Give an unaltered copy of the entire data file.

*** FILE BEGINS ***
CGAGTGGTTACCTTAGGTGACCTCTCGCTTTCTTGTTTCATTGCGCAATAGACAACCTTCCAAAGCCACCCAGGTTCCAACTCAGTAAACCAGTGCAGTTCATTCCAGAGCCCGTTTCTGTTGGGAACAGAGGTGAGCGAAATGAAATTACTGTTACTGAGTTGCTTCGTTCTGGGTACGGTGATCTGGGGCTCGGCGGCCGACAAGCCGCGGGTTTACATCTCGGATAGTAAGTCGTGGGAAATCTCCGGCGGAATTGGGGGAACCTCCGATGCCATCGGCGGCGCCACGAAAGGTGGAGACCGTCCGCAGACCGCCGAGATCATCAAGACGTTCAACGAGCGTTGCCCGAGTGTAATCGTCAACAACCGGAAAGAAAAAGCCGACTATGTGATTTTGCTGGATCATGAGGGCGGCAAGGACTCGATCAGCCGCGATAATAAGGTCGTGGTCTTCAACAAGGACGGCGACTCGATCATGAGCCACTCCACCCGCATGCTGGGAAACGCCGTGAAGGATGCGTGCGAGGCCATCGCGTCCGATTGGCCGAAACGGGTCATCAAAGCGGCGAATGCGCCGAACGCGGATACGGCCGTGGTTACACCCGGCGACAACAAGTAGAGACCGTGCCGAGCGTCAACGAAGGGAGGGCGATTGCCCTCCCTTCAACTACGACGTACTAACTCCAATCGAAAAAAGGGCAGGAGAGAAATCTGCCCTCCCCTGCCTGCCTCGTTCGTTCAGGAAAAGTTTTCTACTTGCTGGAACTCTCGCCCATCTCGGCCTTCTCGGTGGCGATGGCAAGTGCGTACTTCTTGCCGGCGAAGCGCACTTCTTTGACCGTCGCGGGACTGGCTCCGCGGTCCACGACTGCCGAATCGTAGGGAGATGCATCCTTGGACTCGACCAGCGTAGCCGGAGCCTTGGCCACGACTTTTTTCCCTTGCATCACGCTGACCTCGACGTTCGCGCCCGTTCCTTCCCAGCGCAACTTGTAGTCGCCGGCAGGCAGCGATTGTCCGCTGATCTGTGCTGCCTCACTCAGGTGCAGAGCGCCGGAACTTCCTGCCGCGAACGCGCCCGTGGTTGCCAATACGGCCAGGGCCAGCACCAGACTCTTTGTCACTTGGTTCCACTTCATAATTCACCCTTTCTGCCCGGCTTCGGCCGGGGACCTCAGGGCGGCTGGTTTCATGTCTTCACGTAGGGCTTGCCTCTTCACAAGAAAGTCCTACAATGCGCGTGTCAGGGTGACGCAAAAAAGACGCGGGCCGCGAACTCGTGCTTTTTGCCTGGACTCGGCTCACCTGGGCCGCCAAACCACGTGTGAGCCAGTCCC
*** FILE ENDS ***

CGAGTGGTTACCTTAGGTGACCTCTCGCTTTCTTGTTTCATTGCGCAATAGACAACCTTCCAAAGCCACCCAGGTTCCAACTCAGTAAACCAGTGCAGTTCATTCCAGAGCCCGTTTCTGTTGGGAACAGAGGTGAGCGAAATGAAATTACTGTTACTGAGTTGCTTCGTTCTGGGTACGGTGATCTGGGGCTCGGCGGCCGACAAGCCGCGGGTTTACATCTCGGATAGTAAGTCGTGGGAAATCTCCGGCGGAATTGGGGGAACCTCCGATGCCATCGGCGGCGCCACGAAAGGTGGAGACCGTCCGCAGACCGCCGAGATCATCAAGACGTTCAACGAGCGTTGCCCGAGTGTAATCGTCAACAACCGGAAAGAAAAAGCCGACTATGTGATTTTGCTGGATCATGAGGGCGGCAAGGACTCGATCAGCCGCGATAATAAGGTCGTGGTCTTCAACAAGGACGGCGACTCGATCATGAGCCACTCCACCCGCATGCTGGGAAACGCCGTGAAGGATGCGTGCGAGGCCATCGCGTCCGATTGGCCGAAACGGGTCATCAAAGCGGCGAATGCGCCGAACGCGGATACGGCCGTGGTTACACCCGGCGACAACAAGTAGAGACCGTGCCGAGCGTCAACGAAGGGAGGGCGATTGCCCTCCCTTCAACTACGACGTACTAACTCCAATCGAAAAAAGGGCAGGAGAGAAATCTGCCCTCCCCTGCCTGCCTCGTTCGTTCAGGAAAAGTTTTCTACTTGCTGGAACTCTCGCCCATCTCGGCCTTCTCGGTGGCGATGGCAAGTGCGTACTTCTTGCCGGCGAAGCGCACTTCTTTGACCGTCGCGGGACTGGCTCCGCGGTCCACGACTGCCGAATCGTAGGGAGATGCATCCTTGGACTCGACCAGCGTAGCCGGAGCCTTGGCCACGACTTTTTTCCCTTGCATCACGCTGACCTCGACGTTCGCGCCCGTTCCTTCCCAGCGCAACTTGTAGTCGCCGGCAGGCAGCGATTGTCCGCTGATCTGTGCTGCCTCACTCAGGTGCAGAGCGCCGGAACTTCCTGCCGCGAACGCGCCCGTGGTTGCCAATACGGCCAGGGCCAGCACCAGACTCTTTGTCACTTGGTTCCACTTCATAATTCACCCTTTCTGCCCGGCTTCGGCCGGGGACCTCAGGGCGGCTGGTTTCATGTCTTCACGTAGGGCTTGCCTCTTCACAAGAAAGTCCTACAATGCGCGTGTCAGGGTGACGCAAAAAAGACGCGGGCCGCGAACTCGTGCTTTTTGCCTGGACTCGGCTCACCTGGGCCGCCAAACCACGTGTGAGCCAGTCCC